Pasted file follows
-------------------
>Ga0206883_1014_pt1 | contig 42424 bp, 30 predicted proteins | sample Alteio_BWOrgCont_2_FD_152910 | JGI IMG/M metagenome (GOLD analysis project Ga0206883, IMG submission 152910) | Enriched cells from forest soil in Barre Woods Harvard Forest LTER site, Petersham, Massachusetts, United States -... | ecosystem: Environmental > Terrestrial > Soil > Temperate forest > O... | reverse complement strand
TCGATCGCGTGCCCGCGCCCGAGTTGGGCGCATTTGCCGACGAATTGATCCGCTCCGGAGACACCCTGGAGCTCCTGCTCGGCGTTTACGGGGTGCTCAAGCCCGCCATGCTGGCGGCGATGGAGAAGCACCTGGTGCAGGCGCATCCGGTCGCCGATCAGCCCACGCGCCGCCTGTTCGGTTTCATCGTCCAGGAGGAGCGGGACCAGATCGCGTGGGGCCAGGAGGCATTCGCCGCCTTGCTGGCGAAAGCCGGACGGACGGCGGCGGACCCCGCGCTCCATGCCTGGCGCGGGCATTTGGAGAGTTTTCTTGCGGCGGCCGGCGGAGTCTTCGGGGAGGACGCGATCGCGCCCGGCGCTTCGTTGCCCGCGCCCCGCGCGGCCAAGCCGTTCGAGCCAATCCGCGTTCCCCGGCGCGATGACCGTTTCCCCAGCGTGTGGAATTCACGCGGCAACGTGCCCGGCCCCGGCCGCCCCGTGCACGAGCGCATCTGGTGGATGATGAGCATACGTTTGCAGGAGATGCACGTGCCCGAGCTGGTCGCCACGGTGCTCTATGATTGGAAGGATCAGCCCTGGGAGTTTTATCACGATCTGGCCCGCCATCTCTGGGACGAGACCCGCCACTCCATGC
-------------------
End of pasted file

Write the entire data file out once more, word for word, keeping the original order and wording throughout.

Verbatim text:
>Ga0206883_1014_pt1 | contig 42424 bp, 30 predicted proteins | sample Alteio_BWOrgCont_2_FD_152910 | JGI IMG/M metagenome (GOLD analysis project Ga0206883, IMG submission 152910) | Enriched cells from forest soil in Barre Woods Harvard Forest LTER site, Petersham, Massachusetts, United States -... | ecosystem: Environmental > Terrestrial > Soil > Temperate forest > O... | reverse complement strand
TCGATCGCGTGCCCGCGCCCGAGTTGGGCGCATTTGCCGACGAATTGATCCGCTCCGGAGACACCCTGGAGCTCCTGCTCGGCGTTTACGGGGTGCTCAAGCCCGCCATGCTGGCGGCGATGGAGAAGCACCTGGTGCAGGCGCATCCGGTCGCCGATCAGCCCACGCGCCGCCTGTTCGGTTTCATCGTCCAGGAGGAGCGGGACCAGATCGCGTGGGGCCAGGAGGCATTCGCCGCCTTGCTGGCGAAAGCCGGACGGACGGCGGCGGACCCCGCGCTCCATGCCTGGCGCGGGCATTTGGAGAGTTTTCTTGCGGCGGCCGGCGGAGTCTTCGGGGAGGACGCGATCGCGCCCGGCGCTTCGTTGCCCGCGCCCCGCGCGGCCAAGCCGTTCGAGCCAATCCGCGTTCCCCGGCGCGATGACCGTTTCCCCAGCGTGTGGAATTCACGCGGCAACGTGCCCGGCCCCGGCCGCCCCGTGCACGAGCGCATCTGGTGGATGATGAGCATACGTTTGCAGGAGATGCACGTGCCCGAGCTGGTCGCCACGGTGCTCTATGATTGGAAGGATCAGCCCTGGGAGTTTTATCACGATCTGGCCCGCCATCTCTGGGACGAGACCCGCCACTCCATGC